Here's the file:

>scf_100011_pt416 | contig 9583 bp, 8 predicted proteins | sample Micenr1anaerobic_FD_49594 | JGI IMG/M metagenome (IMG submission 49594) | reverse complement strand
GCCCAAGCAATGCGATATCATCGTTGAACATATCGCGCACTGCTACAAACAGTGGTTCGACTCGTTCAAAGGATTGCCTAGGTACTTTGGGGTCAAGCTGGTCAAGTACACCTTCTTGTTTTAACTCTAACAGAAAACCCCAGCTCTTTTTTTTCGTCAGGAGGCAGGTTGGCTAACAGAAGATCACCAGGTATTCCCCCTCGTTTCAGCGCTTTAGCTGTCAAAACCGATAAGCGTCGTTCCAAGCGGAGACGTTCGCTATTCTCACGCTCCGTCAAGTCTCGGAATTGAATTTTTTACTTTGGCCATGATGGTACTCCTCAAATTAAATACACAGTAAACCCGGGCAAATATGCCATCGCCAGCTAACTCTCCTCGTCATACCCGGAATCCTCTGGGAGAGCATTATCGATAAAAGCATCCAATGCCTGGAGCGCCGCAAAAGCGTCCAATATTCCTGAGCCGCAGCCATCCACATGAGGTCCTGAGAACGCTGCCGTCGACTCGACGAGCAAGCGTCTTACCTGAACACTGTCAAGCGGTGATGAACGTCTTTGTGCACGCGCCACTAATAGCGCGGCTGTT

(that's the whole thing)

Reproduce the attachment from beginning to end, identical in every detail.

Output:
>scf_100011_pt416 | contig 9583 bp, 8 predicted proteins | sample Micenr1anaerobic_FD_49594 | JGI IMG/M metagenome (IMG submission 49594) | reverse complement strand
GCCCAAGCAATGCGATATCATCGTTGAACATATCGCGCACTGCTACAAACAGTGGTTCGACTCGTTCAAAGGATTGCCTAGGTACTTTGGGGTCAAGCTGGTCAAGTACACCTTCTTGTTTTAACTCTAACAGAAAACCCCAGCTCTTTTTTTTCGTCAGGAGGCAGGTTGGCTAACAGAAGATCACCAGGTATTCCCCCTCGTTTCAGCGCTTTAGCTGTCAAAACCGATAAGCGTCGTTCCAAGCGGAGACGTTCGCTATTCTCACGCTCCGTCAAGTCTCGGAATTGAATTTTTTACTTTGGCCATGATGGTACTCCTCAAATTAAATACACAGTAAACCCGGGCAAATATGCCATCGCCAGCTAACTCTCCTCGTCATACCCGGAATCCTCTGGGAGAGCATTATCGATAAAAGCATCCAATGCCTGGAGCGCCGCAAAAGCGTCCAATATTCCTGAGCCGCAGCCATCCACATGAGGTCCTGAGAACGCTGCCGTCGACTCGACGAGCAAGCGTCTTACCTGAACACTGTCAAGCGGTGATGAACGTCTTTGTGCACGCGCCACTAATAGCGCGGCTGTT